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Intake of 200-plus cats, kittens will impact resources: BC SPCA

Click to play video: 'BC SPCA rescues more than 200 cats and kittens from home'
BC SPCA rescues more than 200 cats and kittens from home
In one of its biggest intakes to date, the BC SPCA is taking in more than two hundred cats and kittens from a single home in Houston, B.C – Mar 22, 2024

The BC SPCA says it’s preparing for a massive intake of 200-plus cats and kittens — an effort that will impact its resources.

However, unlike most intakes, the SPCA says the cats and kittens are in good shape, as the homeowner was responsible, albeit overwhelmed, in caring for strays.

“What we understand right now from the owner is that people started dumping ‘stray’ cats in his yard several years ago,” said BC SPCA spokesperson Eileen Drever.

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“But he has since become completely overwhelmed by the sheer number of them, especially considering most of the kittens and their moms are living inside the home.”

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The residence is in northern B.C., in Houston, a three-and-a-half-hour drive northwest of Prince George.

The SPCA says despite its extensive experience, this intake “is exceptional and will draw extensively on all the organization’s resources to care for these animals in need.”

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“There is so much coordination and resource allocation that goes into caring for a number of cats this significant, especially given that many of them are very young kittens,” said Drever. “The last time I remember us involved in a single intake of kittens this large was back in the late 1990s.”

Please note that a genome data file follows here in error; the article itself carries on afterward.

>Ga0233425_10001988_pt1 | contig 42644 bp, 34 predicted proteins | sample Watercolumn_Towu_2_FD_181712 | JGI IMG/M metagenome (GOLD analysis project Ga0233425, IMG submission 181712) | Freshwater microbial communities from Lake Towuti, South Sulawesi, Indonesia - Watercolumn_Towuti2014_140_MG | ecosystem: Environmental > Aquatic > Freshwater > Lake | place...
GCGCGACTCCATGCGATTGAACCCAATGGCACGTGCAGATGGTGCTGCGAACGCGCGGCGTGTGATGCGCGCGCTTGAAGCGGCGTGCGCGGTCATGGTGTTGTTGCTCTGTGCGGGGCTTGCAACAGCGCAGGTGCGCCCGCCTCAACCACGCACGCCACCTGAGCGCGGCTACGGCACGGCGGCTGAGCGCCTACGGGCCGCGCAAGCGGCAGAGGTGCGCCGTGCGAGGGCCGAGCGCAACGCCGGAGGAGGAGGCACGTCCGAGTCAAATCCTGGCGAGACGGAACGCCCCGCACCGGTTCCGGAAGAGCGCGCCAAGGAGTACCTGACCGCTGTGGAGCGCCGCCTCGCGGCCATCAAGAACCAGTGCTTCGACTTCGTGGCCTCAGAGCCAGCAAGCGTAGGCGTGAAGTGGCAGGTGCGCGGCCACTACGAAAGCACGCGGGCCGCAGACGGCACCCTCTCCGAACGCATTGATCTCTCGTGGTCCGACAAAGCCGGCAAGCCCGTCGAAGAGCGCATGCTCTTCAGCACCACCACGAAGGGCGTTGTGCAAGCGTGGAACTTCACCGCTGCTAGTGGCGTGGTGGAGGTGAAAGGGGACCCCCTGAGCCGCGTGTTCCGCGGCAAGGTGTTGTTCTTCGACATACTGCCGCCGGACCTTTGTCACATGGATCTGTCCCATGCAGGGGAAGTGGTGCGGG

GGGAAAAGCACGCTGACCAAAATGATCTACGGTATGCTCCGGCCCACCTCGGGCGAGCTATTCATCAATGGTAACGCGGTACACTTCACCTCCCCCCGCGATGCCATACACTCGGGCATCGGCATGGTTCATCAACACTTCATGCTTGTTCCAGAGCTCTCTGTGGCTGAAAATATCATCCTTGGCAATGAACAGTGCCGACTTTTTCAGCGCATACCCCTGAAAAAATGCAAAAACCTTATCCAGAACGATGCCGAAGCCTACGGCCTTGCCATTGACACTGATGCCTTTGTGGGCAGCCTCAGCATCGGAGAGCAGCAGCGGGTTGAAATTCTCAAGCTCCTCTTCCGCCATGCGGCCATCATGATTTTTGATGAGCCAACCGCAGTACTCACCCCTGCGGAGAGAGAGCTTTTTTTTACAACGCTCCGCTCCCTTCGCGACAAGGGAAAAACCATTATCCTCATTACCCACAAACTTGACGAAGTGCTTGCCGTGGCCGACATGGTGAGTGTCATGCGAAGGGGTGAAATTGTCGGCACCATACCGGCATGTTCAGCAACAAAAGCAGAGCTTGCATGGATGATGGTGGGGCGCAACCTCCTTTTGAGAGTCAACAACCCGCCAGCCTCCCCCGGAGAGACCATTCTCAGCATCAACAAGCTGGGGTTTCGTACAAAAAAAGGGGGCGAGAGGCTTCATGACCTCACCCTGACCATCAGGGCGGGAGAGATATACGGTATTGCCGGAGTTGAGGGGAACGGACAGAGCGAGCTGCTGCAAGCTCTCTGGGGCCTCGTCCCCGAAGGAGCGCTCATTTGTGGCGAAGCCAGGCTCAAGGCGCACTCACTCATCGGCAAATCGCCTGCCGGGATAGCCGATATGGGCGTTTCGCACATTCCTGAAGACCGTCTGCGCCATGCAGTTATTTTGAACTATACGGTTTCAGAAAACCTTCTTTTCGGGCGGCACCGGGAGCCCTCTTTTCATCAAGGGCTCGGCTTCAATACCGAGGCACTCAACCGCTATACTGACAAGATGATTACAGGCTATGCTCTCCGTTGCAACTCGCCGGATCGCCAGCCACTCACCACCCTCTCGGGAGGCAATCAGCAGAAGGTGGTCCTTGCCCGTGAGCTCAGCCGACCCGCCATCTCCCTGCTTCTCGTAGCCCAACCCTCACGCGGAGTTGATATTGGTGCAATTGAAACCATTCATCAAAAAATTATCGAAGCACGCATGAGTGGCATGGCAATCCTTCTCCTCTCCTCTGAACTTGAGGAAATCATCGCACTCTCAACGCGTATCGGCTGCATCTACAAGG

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Global Okanagan Adopt A Pet, March 11, 2024

The SPCA says it has already visited the property and has provided food, supplies and litter while intake efforts are underway.

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“When we initially attended, our teams were quite surprised to see how well the animals have been taken care of, all things considered,” said Drever. “But without a quick intervention the chance of their welfare suffering is very high. The cats mostly appear to be in good shape and seem quite social.”

The SPCA says the cats and kittens will eventually be put up for adoption, but only after veterinary care, including spay or neuter surgery.

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The organization also noted that it’s exploring the possibility of renting a large indoor space as a temporary measure to house them until they can be safely transported to its animal centres across the province.

More information about the BC SPCA, including how to donate, is available online.

 

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